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How Apps and Sensors are Revolutionizing Unexpected Industries

Thursday, June 15, 2017   • Posted by Erika Vázquez

The industries in which sensors and mobile technology have been making the biggest waves are ones where capturing movement, physiological response, and user activity are directly related to monetary outcome — for example, pharmaceuticals, sports and fitness, and healthcare. If a pharmaceutical company can objectively prove that a drug is improving quality of life, or if a doctor can receive an alert when a patient’s heart rate is too fast, that’s a game changing solution.

But the benefits of apps and sensors reach far beyond these spheres into more surprising industries that are not so directly tied to these measurements. Dozens of unexpected companies have opened digital innovation labs and begun incorporating novel technology into their business strategy to improve their products and their customer experience.

CB insights recently published a list of 52 companies in sectors like finance, retail, and automotive that are experimenting with innovation labs of their own.

Skincare and Beauty

L’Oréal’s Technology Incubator continues to dream up ways to use apps, wearables, and sensors that leverage new technology to provide customers with individualized and helpful products. Here are some of their impressive developments:

  • Makeup Genius, an app that leverages augmented reality to enable users to virtually wear and test cosmetics before purchasing
  • My UV Patch, an ultra-thin sticker and accompanying app that helps users monitor sun exposure
  • Kérastase Hair Coach, a smart hairbrush armed with a conductivity sensor, accelerometer, gyroscope, microphone, Bluetooth, and Wi-Fi


Brick-and-mortar stores, from grocers to appliance providers, have jumped on the apps and sensors bandwagon, too.

Kroger, the largest supermarket chain in the country, has been testing interactive shelves with embedded sensors that detect shoppers through their phones and then offer product suggestions and special pricing. Cameras and infrared sensors have been added to stores to monitor foot traffic, which, combined with algorithms, help deploy cashiers and manage checkout wait times.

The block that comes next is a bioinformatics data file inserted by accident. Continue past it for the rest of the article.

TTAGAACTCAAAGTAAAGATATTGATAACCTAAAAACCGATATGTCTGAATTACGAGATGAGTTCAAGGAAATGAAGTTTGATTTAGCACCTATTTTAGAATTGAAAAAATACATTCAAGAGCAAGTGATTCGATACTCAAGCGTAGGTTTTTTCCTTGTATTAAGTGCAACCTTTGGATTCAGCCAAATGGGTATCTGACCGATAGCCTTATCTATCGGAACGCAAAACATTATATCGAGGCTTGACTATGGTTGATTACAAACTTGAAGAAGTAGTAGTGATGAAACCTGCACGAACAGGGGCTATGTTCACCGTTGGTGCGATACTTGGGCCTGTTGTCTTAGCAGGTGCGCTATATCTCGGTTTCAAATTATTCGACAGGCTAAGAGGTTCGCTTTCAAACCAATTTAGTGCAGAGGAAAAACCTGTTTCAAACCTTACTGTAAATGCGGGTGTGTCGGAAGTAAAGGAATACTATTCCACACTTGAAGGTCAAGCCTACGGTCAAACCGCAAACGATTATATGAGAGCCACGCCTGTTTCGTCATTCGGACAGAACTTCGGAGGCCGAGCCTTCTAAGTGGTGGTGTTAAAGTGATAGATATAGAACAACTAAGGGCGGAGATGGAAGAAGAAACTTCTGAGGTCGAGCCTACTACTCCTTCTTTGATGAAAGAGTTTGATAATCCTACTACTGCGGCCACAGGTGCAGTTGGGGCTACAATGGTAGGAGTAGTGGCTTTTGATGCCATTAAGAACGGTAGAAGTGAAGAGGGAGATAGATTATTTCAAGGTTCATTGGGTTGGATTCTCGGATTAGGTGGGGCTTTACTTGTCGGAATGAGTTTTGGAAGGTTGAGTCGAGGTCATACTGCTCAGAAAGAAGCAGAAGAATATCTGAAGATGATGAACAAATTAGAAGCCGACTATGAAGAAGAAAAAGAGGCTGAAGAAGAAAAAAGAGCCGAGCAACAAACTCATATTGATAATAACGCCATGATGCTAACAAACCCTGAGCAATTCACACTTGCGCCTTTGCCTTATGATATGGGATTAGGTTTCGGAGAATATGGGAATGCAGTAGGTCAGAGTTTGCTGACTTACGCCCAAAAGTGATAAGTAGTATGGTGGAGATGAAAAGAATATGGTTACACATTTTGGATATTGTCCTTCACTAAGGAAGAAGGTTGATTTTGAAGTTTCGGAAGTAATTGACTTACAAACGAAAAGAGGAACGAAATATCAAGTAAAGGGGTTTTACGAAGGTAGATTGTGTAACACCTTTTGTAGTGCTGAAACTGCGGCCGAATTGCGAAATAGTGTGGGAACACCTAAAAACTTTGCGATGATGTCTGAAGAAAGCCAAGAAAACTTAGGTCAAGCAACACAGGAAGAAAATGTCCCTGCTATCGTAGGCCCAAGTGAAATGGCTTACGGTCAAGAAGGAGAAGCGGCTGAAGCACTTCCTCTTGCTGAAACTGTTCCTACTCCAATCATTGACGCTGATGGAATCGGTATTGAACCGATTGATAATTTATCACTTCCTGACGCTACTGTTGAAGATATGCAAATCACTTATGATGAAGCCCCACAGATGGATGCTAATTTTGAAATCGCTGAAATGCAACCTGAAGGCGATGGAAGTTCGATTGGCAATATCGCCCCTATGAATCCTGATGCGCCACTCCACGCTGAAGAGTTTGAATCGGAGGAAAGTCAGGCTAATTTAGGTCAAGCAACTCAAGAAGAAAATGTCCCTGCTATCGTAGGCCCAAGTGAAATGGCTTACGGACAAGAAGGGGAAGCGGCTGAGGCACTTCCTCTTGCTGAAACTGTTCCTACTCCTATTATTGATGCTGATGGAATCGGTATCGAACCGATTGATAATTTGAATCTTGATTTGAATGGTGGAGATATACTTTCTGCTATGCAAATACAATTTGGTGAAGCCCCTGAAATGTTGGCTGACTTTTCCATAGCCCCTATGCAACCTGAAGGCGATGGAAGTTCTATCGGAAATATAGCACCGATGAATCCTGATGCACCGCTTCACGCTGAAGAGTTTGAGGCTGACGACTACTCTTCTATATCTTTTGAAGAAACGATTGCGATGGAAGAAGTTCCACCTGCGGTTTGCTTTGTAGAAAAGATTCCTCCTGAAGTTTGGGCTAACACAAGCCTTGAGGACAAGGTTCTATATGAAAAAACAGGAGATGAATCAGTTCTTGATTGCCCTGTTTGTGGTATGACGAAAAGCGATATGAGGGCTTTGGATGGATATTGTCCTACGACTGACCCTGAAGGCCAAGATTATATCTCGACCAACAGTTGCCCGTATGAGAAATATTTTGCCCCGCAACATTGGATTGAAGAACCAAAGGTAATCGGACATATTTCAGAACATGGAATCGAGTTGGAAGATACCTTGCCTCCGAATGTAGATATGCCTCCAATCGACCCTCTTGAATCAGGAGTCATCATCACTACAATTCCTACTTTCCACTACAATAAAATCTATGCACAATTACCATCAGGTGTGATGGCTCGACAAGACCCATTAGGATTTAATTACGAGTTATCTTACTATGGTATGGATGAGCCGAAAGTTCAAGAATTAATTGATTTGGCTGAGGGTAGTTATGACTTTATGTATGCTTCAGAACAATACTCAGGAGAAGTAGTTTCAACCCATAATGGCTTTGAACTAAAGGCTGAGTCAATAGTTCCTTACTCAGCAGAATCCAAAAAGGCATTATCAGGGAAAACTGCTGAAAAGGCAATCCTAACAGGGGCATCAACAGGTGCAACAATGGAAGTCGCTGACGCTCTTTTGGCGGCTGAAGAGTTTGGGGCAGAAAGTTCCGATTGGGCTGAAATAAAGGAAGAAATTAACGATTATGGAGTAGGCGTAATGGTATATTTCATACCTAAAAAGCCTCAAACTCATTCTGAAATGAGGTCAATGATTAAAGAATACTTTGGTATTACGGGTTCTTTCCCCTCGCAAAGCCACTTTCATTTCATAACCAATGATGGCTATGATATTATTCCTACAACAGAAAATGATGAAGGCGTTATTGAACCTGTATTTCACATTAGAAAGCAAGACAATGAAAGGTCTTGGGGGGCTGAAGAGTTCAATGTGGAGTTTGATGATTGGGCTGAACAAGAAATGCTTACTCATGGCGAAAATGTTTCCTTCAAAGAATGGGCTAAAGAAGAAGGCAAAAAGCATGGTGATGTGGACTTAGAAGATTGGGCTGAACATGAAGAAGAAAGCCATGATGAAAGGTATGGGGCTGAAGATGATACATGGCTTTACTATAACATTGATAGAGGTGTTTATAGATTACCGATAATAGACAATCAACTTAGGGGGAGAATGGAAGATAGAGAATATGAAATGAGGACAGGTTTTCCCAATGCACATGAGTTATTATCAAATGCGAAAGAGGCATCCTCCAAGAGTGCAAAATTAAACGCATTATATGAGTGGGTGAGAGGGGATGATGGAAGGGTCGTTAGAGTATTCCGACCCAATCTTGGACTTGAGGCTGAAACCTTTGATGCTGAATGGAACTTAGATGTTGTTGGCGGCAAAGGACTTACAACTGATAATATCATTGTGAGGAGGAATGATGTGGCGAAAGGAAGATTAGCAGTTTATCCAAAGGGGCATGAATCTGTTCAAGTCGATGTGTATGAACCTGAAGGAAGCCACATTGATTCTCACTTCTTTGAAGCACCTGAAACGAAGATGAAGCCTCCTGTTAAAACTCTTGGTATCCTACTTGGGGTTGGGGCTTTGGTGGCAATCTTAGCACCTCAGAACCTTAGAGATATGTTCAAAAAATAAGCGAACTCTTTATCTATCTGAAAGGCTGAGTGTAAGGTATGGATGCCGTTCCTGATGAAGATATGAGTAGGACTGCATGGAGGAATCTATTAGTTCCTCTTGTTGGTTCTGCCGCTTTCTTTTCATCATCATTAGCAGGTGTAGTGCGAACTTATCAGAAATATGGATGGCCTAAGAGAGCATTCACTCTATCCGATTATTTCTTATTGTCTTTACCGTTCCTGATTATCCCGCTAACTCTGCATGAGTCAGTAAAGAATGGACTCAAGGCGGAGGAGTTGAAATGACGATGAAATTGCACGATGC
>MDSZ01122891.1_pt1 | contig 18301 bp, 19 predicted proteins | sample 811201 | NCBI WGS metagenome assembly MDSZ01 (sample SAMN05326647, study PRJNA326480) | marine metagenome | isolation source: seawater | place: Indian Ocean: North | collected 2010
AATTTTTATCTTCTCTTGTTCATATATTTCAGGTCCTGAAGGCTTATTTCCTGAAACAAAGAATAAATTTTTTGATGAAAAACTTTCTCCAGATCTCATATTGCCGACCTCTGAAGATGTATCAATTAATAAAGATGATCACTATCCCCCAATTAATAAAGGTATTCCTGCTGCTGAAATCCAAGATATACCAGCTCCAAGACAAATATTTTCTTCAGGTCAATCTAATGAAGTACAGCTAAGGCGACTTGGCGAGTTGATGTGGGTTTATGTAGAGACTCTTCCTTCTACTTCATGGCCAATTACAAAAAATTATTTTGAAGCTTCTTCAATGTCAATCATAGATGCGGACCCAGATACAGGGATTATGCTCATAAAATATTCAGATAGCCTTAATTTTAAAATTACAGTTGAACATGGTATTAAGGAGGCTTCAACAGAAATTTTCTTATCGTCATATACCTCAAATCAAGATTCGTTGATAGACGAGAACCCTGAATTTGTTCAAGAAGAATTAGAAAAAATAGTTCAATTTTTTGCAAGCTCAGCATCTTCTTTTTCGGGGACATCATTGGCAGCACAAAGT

Lowe’s is taking a similar virtual testing approach to L’Oréal’s Makeup Genius but applying it to home improvement. Using the Lowe’s Vision app, users can measure rooms and see how appliances and furniture would look in their space.


In 2015, MetLife’s Lumen Lab set off to reimagine the role of insurance in people’s lives. The lab has since introduced projects like conVRse, offering on-demand virtual adviser services and immersive sales experiences for financial services brands.

Farmers Insurance also embraced emerging technology, with plans to use sensors to detect motor vehicle damage and drones that can recognize fires.

Professional Athletics and Fan Engagement

The MLB and the NBA approved wearables for athletes during games, with the goal of quantifying performance, improving injury recovery, and further engaging with fans.

The players aren’t the only ones wearing sensors, though. In Jaguar’s #FeelWimbledon campaign, the company distributed biometric wristbands to fans, tracking their motion and heart rate to analyze their emotions throughout matches. Fans could access the data and see the communal mood changes through the campaign’s website.

Walgreens, CVS, Walmart, Nike, and Visa are just a few of the other companies taking advantage of technological advances in their strategies. Sensors and apps are being deployed across multiple industries to anticipate user’s needs, provide personalized interactions and products, and overall improve experiences.